- Save 10% on selected children’s books, compliments of Amazon Family Promotion exclusive for Prime members .
Blue Covenant : The Global Water Crisis and the Coming Battle for the Right to Water Paperback – 6 Nov 2009
- Choose from over 13,000 locations across the UK
- Prime members get unlimited deliveries at no additional cost
- Find your preferred location and add it to your address book
- Dispatch to this address when you check out
Special offers and product promotions
Enter your mobile number or email address below and we'll send you a link to download the free Kindle App. Then you can start reading Kindle books on your smartphone, tablet, or computer - no Kindle device required.
To get the free app, enter your mobile phone number.
If you are a seller for this product, would you like to suggest updates through seller support?
Praise for "Too Close for Comfort":
" Every Canadian should read it. . . . Barlow is onto something important, especially in the area of security. . . . [A] wake-up call . . . informative and timely." -- "Globe and Mail"
Top customer reviews
Referring to water, Ms. Barlow says: "...those areas of life thought to be common heritage of humanity for the benefit of the many, now coming under corporate control for the benefit of the few (rich)" is a phrase that resonates in my head as I drink water from my purchased bottle of water and wake up to conscience of this once simple act and its implications...
Worth reading document, rich (to say the least) in data, research material, etc.
¡Bravo Ms. Barlow!
Most helpful customer reviews on Amazon.com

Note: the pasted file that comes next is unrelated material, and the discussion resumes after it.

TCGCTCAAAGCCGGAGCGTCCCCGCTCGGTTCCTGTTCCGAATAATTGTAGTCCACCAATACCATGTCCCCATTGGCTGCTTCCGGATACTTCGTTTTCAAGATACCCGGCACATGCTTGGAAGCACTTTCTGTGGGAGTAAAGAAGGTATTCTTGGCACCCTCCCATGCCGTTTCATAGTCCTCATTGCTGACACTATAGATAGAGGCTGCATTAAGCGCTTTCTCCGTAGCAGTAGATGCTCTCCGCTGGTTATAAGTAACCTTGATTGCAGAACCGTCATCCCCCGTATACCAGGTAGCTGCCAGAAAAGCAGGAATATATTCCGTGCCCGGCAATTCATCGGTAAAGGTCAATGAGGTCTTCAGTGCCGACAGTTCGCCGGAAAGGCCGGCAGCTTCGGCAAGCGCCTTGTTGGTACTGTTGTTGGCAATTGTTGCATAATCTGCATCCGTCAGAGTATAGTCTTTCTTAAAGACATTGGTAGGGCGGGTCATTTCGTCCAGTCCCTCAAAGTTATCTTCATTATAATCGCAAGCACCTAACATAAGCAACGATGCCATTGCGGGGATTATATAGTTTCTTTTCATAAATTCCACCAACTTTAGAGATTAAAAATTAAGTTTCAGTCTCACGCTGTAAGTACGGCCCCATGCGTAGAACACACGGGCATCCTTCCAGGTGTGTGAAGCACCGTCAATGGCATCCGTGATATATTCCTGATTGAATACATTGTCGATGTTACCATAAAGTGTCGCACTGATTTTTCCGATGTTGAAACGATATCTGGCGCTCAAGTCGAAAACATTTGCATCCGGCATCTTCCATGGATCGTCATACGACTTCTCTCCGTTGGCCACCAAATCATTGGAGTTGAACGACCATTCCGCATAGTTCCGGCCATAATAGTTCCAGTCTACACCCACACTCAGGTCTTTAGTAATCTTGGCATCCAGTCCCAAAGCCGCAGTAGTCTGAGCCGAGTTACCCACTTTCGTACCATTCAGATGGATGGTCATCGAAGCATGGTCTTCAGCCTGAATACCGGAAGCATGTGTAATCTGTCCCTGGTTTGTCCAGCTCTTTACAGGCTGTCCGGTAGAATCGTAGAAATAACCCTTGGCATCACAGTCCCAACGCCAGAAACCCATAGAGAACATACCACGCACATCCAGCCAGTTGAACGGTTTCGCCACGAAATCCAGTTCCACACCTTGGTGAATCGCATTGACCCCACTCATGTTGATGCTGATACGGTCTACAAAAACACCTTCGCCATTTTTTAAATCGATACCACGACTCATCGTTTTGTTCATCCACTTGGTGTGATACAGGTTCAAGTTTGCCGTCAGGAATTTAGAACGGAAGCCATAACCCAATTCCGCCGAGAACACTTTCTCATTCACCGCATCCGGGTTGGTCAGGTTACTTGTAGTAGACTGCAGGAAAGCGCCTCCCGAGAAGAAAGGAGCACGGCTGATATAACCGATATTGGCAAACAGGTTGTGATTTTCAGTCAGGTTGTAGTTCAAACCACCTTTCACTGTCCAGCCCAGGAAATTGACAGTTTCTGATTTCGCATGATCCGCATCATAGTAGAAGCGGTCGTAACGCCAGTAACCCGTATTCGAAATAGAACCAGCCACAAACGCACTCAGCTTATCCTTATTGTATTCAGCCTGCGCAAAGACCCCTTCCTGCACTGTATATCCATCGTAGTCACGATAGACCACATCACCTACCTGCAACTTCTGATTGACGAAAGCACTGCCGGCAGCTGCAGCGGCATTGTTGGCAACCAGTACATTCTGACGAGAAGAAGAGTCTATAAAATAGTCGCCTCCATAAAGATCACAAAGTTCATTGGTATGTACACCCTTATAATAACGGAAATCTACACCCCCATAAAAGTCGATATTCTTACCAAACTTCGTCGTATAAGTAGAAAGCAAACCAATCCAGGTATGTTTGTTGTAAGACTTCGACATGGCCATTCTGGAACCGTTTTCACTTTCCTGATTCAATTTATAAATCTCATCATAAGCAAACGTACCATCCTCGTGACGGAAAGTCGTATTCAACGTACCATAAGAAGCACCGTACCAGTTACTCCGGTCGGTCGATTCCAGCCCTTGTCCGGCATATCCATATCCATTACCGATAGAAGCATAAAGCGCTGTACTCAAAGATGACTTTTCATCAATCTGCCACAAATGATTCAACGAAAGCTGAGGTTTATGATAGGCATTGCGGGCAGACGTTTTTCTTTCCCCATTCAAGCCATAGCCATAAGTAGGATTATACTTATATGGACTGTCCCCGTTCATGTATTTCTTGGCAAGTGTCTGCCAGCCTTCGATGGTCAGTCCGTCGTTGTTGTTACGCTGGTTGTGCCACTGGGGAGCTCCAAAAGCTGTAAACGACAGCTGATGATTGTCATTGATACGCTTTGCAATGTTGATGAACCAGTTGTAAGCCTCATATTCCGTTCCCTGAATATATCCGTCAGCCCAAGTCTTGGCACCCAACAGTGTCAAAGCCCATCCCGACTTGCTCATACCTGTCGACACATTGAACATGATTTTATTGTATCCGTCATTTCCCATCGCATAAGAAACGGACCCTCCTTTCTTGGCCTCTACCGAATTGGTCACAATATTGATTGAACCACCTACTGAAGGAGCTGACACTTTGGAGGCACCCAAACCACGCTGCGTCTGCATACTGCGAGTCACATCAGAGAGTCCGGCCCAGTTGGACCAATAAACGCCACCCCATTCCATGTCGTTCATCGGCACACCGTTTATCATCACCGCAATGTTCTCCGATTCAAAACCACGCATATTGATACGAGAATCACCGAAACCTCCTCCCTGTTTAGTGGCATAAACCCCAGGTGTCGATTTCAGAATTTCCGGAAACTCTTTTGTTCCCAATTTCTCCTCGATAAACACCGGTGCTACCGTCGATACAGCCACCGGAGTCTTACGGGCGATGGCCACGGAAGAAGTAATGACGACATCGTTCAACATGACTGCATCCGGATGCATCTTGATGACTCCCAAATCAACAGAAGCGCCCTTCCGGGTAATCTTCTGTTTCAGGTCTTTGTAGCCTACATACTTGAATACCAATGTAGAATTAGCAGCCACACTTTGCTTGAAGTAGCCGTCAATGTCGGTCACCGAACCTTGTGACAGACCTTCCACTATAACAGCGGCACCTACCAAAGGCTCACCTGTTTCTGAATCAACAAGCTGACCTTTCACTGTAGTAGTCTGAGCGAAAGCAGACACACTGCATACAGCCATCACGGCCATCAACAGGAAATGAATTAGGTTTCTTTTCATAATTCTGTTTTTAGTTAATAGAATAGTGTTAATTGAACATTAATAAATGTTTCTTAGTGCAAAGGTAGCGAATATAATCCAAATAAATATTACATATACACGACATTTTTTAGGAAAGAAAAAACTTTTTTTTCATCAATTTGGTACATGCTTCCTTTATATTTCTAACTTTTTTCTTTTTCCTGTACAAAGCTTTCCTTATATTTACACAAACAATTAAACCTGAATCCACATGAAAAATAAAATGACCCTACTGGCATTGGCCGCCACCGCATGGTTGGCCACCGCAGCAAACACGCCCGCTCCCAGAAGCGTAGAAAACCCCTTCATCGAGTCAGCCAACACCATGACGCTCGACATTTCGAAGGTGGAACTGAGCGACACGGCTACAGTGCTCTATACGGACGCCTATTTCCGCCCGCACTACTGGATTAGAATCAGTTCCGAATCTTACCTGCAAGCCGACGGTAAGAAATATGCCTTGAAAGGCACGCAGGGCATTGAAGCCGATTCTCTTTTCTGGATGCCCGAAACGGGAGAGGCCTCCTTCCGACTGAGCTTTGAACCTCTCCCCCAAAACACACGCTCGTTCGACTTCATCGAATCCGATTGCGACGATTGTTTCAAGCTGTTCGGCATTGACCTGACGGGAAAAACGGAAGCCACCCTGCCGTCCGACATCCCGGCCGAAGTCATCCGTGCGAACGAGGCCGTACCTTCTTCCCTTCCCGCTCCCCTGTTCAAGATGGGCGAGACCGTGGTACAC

First off, am really starting to pay attention to Right Livelihood, the Alternative Nobel that seems to avoid really big mistakes that have characterized the Nobel Peace Prize in recent decades (Kissinger to Obama). I first learned of this award when Herman Daly, conceptualizer of Ecological Economics, spoke at one of my conferences, and now I am going to look into this and post a listing of recipients at Phi Beta Iota, where all my reviews can be easily exploited across 98 distinct categories, something not possible here at Amazon.
Up front I will still say that Marq de Villier's Water: The Fate of Our Most Precious Resource is the best book around, along with the The Water Atlas: A Unique Visual Analysis of the World's Most Critical Resource.
This book joins with Water Wars: Privatization, Pollution, and Profit and its own prequel Blue Gold (now also coming out as a DVD along with another DVD, For Love of Water) to make the case for water as a human right. The book ends with a Blue Covenent in three parts.
Two points in this book hit me hard:
1) We have to deal with sewage first, globally, deeply, and reliably BEFORE we can address the clean fresh water challenge.
2) Desalination produces a poisonous by-product of concentrated brine mixed with the chemicals and heavy metals used in the production of fresh water, creating 20 billion liters of WASTE worldwide every DAY.
The two points above come together when the author points out that most of the places where desalination plants can be located are surrounded by polluted seas. I was thrilled a year or so ago when I saw the price point for a cubic meter of water comes down to ten percent of what it used to be, but now I realize that we have not been serious about calculating the "true costs" of the whole system.
The author brings out a few facts that I am glad to note, but for the over-all treatment, Marq's book is still the best.
+ US west is the driest it has been in 500 years.
+ 2006 is the year in which urban population overtook rural population in numbers.
+ 75% of India's lakes and rivers are too polluted for safe use.
+ Groundwater (aquifers) is nose diving, wells are so deep they are bringing up dinosaur-era water.